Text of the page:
What is the pathophysiology of AKI in ovarian hyperstimulation syndrome?

The OHHS is characterized by cystic enlargement of the ovaries, and ovarian neoangiogenesis.  The early form of OHSS, is related to an exaggerated ovarian response to gonadotrophin stimulation, whereas the late form (10 days after hCG), mainly occurs due to the secretion of placental hCG.  The pathophysiology of OHSS is unknown, but the process is related to increased vascular permeability due to increased secretion of vasoactive substances such as interleukins, tumor necrosis factor (TNF)-α, endothelin-1, and VEGF by the ovaries.  Due to increased capillary permeability, there is a fluid shift from the intravascular to the third space leading to intravascular depletion, and AKI.  The hypovolemia of OHSS further lead to hemoconcentration and a hypercoagulable state.  Additionally, AKI may occur due to microthrombi in the tubules and decreased renal perfusion.  Excess VEGF has also been implicated in collapsing FSGS in HIVAN, multicentric Castleman's disease, and POEMS syndrome.

What are the other clinical manifestations of ovarian hyperstimulation syndrome?

Enlargement of ovaries results in abdominal pain, nausea, and vomiting.  Ascites is commonly seen due to increased capillary permeability.  Hemoconcentration and hypovolemia occurs due to third space fluid shift, which further predisposes to AKI.  Decreased renal perfusion results in increased reabsorption of sodium and water in the proximal tubule, and decreased exchange of hydrogen and potassium for sodium in the distal tubule resulting in hyperkalemia and acidosis.  Patients have an increased risk of developing deep venous thrombosisand pulmonary embolism.  In rare cases, complications of ovarian torsion and peritonitis can occur.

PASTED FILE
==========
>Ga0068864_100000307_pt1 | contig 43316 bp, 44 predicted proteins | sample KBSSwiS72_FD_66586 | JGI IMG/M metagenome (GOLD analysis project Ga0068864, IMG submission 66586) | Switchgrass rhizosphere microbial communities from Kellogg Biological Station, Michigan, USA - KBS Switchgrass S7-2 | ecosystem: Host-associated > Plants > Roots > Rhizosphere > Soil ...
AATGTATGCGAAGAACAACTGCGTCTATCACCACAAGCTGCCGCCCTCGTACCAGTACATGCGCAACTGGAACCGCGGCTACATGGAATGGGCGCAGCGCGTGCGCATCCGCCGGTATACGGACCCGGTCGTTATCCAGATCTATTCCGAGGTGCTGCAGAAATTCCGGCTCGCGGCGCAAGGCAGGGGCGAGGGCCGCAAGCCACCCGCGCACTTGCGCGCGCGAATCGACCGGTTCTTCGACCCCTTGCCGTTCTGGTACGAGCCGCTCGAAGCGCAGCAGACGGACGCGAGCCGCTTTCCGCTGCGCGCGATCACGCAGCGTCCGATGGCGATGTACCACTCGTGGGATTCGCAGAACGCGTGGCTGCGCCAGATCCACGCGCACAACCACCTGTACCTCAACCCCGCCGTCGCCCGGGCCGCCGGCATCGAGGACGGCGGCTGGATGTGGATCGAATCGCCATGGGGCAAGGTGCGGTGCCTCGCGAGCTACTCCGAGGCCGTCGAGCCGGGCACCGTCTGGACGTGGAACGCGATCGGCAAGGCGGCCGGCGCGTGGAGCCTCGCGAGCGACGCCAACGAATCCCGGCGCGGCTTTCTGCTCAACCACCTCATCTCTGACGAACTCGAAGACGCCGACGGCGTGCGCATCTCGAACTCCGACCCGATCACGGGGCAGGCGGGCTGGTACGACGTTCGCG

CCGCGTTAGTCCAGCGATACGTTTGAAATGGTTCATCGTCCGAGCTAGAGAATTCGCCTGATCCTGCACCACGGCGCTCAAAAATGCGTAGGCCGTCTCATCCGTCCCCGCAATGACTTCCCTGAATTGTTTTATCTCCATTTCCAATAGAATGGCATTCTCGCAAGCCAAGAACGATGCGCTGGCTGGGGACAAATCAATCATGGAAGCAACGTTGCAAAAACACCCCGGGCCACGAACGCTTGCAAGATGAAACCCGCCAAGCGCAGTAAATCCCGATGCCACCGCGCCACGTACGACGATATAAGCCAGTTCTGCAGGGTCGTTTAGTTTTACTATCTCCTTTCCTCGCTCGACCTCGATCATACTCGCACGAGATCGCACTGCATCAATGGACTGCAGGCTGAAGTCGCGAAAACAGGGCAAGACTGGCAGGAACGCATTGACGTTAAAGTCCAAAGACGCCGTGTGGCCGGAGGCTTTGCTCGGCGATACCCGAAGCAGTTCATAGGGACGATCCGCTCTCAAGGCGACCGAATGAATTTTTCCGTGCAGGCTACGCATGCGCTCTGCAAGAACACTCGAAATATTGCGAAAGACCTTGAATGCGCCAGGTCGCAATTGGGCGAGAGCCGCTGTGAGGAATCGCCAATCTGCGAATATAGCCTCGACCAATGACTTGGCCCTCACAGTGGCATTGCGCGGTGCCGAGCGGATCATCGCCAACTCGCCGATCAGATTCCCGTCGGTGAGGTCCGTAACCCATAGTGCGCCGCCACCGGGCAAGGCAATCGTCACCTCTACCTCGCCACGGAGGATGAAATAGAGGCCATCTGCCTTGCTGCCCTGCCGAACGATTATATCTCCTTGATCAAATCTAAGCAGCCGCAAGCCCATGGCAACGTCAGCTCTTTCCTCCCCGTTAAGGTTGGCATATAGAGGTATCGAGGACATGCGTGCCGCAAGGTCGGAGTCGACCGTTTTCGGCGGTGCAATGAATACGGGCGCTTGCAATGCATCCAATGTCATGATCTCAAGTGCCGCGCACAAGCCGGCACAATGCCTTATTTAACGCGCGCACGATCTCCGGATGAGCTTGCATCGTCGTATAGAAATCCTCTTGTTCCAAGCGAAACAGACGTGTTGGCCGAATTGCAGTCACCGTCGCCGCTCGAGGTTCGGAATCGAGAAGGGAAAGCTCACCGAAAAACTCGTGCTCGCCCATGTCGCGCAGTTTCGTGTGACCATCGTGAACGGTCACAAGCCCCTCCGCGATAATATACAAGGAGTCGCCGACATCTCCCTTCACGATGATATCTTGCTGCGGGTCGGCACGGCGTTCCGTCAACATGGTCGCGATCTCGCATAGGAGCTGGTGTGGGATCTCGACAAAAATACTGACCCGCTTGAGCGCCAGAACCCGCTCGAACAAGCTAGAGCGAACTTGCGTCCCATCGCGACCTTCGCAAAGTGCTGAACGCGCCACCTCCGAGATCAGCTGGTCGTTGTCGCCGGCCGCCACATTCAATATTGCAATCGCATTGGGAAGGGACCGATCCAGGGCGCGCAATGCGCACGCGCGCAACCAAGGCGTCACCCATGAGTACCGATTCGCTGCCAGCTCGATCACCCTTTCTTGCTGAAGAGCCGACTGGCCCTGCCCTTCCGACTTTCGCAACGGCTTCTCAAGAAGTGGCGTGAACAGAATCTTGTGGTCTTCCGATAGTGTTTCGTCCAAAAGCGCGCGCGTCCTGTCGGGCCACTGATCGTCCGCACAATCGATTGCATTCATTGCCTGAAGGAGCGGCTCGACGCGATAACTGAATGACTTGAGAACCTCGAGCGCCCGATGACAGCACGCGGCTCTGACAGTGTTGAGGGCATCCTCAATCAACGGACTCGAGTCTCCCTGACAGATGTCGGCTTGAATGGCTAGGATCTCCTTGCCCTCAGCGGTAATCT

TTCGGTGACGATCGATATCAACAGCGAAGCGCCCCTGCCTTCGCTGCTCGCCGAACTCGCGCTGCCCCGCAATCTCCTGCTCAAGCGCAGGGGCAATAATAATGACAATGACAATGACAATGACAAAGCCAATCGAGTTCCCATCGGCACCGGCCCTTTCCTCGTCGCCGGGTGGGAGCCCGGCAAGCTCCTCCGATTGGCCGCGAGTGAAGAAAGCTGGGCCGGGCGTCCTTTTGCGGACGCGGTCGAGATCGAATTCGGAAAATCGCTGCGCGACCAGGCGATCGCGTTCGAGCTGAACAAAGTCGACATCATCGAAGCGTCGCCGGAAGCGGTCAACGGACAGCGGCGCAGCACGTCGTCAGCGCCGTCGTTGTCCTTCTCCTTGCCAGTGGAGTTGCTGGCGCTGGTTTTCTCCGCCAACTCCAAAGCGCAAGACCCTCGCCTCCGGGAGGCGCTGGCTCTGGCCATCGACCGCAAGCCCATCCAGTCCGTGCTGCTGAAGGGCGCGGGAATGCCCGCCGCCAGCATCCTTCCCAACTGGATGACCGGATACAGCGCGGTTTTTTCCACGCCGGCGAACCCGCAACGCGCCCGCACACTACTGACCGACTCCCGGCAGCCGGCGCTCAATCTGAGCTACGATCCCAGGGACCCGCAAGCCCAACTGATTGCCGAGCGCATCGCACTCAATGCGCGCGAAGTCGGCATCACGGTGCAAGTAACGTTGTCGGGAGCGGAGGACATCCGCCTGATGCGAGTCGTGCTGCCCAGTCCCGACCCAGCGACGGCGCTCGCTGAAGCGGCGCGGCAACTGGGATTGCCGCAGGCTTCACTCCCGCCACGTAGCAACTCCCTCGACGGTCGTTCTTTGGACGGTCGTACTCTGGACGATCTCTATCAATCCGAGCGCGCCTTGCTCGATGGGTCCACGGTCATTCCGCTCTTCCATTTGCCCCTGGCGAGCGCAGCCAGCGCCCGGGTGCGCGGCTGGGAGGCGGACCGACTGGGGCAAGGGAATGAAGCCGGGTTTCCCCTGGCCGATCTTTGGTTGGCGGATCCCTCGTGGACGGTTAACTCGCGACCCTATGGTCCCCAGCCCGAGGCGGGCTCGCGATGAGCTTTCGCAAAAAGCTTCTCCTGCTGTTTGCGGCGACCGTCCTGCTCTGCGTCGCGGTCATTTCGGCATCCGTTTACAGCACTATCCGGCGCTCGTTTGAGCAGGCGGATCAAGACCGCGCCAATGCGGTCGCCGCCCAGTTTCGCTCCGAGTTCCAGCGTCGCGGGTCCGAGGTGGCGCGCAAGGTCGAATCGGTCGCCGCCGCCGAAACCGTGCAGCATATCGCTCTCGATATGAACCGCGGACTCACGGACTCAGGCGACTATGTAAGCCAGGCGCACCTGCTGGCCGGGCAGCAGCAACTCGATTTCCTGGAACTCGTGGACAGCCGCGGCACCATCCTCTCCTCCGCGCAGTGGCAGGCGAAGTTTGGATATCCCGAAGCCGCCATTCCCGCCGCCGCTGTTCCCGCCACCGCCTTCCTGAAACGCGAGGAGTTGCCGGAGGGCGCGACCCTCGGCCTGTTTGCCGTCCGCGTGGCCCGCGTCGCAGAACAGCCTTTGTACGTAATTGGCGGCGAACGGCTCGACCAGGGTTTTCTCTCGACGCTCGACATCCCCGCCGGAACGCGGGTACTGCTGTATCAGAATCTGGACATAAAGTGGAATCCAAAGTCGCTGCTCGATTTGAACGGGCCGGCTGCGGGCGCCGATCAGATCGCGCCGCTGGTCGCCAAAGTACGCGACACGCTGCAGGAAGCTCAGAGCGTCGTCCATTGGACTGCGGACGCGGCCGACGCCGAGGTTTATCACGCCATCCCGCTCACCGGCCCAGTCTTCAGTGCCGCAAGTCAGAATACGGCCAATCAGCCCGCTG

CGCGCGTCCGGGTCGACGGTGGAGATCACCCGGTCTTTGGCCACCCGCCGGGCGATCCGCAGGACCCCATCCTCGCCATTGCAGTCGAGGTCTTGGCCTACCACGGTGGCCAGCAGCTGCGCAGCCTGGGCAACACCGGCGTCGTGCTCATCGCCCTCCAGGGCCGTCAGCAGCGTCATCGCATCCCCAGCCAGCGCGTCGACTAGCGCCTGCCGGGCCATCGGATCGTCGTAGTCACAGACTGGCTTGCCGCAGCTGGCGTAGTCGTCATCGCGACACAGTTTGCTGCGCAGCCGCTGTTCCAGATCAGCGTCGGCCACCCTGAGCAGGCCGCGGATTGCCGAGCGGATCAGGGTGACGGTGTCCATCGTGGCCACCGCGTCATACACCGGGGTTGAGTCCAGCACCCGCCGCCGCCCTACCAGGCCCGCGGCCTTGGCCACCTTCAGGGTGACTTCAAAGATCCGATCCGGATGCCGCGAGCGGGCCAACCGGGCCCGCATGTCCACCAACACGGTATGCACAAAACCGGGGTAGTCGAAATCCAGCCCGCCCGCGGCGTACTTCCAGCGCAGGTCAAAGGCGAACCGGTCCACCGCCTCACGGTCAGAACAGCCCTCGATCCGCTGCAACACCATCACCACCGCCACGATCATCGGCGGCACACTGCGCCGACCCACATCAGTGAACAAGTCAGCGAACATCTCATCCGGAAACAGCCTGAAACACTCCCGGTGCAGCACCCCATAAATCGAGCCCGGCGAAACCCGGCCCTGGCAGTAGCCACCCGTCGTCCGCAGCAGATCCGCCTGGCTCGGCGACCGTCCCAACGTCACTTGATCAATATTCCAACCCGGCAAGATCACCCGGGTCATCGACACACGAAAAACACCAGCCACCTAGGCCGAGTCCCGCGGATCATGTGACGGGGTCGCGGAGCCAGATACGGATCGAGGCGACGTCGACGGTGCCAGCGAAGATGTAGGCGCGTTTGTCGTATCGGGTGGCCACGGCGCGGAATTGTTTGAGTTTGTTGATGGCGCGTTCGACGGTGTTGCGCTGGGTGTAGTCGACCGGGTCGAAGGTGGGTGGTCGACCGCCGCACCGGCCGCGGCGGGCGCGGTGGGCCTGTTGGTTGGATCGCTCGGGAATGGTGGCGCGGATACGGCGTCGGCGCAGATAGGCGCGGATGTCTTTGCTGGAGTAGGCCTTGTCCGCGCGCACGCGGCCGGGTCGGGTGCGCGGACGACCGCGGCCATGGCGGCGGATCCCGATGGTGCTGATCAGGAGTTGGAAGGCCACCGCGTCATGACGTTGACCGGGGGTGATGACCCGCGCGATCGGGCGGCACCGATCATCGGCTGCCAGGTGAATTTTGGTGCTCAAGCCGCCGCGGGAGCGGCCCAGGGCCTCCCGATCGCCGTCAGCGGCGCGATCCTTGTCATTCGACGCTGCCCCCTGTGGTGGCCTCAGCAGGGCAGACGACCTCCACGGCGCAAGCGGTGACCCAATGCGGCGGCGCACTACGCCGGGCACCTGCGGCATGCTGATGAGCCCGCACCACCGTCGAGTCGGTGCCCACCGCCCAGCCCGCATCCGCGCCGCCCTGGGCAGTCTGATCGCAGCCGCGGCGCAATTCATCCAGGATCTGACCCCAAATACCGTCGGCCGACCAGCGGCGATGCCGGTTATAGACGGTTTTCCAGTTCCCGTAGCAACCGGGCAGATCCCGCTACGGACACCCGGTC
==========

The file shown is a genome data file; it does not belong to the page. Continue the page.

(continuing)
What is the treatment of ovarian hyperstimulation syndrome?

Since OHSS is a self-limiting disease, treatment should be conservative and directed at symptoms.  Women with mild disease should be closely monitored for enlarging abdominal girth, and acute weight gain.  Medical treatment of severe hyperstimulation is fluid management and correction of hypovolemia.  To prevent thrombosis, subcutaneous heparin is started prophylactically on hospital admission.  Paracentesis is indicated for ascites if the patient has severe abdominal discomfort, pulmonary or renal compromise.  Surgery may be necessary in extreme cases, such as a ruptured cyst, ovarian torsion, or internal hemorrhage.

Please read the full discussion at ASN Communities.

Area(s) of Interest:
Date:
Thursday, March 15, 2018